Wednesday, July 12, 2006

purple line what?

Sitting in traffic at Conn. Ave and East West Highway (next to the Columbia Country Club) this morning, I wondered how many people on my bus know there could be an alternative. I wondered if they knew that the very establishment we were sitting in front of was stealing a faster commute from them.

According to this week’s Gazette, that may not be the case. Despite continuing efforts to educate the public about the Purple Line and a continuing stream of articles about its possible effects to Silver Spring neighborhoods, many people don’t even know it exists.

Other commuters, like David Keyes of Takoma Park, were uncertain whether or not the Bi-County Transitway was the same as the Intercounty Connector, the highway project which will link Montgomery and Prince George’s counties.
‘‘I don’t really know much about it. Is it like the ICC?” Keyes said.

Surprising, huh? The ICC’s pretty famous, but unless you live in Chevy Chase or East Silver Spring, the Purple Line is all but invisible.

The few commuters who were aware of the Bi-County Transitway spoke of it as a positive addition for the commuting community.
‘‘I think that it will be very good,” Takoma Park resident Pedro Bela said.

Seems like the State could stand to put up a few more Spanish-language signs in Langley Park. It’s not a racist comment: these are the people that matter, and they deserve more than another bus to take them to Bethesda in the morning.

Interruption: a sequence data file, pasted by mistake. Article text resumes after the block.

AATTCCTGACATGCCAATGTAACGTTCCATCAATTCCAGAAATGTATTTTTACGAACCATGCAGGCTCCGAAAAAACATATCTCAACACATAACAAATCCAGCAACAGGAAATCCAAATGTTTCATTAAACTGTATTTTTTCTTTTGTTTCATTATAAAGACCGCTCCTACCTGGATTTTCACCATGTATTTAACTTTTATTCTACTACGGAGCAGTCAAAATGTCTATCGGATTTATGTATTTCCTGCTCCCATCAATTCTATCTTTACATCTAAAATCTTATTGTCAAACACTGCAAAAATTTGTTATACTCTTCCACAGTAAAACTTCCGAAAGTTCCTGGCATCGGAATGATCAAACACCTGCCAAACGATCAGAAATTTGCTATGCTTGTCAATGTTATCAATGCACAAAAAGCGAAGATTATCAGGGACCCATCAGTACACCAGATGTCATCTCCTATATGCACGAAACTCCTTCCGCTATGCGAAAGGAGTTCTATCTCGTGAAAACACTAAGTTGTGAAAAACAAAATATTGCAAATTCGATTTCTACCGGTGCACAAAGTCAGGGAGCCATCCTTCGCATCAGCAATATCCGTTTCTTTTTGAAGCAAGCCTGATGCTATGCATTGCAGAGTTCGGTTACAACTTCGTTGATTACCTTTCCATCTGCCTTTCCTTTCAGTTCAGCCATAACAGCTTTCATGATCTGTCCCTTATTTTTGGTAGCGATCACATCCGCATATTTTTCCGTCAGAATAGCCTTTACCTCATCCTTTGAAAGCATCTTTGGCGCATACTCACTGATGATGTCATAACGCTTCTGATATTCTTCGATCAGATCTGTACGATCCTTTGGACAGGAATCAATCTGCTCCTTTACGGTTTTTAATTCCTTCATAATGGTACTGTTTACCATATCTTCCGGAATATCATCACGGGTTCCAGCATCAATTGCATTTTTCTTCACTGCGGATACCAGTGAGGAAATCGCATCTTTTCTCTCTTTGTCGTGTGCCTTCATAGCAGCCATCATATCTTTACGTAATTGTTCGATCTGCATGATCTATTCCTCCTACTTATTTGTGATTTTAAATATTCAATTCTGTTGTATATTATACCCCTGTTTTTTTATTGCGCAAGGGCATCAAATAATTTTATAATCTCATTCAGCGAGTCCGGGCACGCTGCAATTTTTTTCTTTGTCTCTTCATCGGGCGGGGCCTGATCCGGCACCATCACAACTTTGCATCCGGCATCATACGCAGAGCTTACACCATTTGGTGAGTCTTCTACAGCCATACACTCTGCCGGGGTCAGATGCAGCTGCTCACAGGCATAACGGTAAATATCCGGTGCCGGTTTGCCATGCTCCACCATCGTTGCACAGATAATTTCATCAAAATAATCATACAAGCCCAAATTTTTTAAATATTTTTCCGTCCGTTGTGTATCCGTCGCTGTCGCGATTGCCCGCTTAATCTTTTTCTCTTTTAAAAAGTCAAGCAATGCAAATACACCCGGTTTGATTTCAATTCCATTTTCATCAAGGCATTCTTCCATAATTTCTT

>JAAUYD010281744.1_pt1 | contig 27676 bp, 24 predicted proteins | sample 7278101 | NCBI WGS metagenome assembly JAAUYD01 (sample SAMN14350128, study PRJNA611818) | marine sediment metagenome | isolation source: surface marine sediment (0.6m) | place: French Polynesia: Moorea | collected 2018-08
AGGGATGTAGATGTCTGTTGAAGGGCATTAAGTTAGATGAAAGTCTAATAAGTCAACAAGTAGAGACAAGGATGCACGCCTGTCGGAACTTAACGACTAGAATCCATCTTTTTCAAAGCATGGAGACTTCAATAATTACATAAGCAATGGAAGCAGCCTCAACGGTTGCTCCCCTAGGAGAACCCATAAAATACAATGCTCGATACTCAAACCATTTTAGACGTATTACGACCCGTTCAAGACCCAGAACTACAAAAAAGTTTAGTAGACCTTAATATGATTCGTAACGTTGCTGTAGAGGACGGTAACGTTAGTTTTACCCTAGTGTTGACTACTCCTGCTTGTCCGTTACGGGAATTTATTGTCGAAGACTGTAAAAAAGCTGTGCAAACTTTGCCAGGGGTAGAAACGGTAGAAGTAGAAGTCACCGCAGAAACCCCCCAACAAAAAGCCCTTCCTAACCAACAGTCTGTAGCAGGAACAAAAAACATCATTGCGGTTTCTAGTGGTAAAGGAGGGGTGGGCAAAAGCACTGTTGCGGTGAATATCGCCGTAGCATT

Anonymous said...

The purple line will be nothing more than a conduit that criminals from Langley Park can use to get in and out of Bethesda.

MoCoPolitics said...

Ahhh... racism rears its ugly head. Funny thing is, that's exactly what people in Georgetown were saying when the metro system was built originally, and why there is no metro station in that part of the city. Which is one reason why economic development in Georgetown has not kept pace with places like Chinatown, Bethesda, or Courthouse.

Anonymous said...

The Purple Line is great, until you see the new development that new transit stations will spawn in places like the Corner of Connecticutt and Jones Mill. There's a reason that developers, like the Chevy Chase Land Company, are big supporters of such a large expenditure of public tax dollars.

Anonymous said...

The Purple line will only be great if it is built as a Metroline, so Montgomery County doesn't get stuck maintaining a small fleet of (obsolete in a few years) expensive and hard to get parts for rail cars. Most of it should be underground, with a well defined bike path on top. The people who expanded into the railroad right of way should be reminded where their property lines end.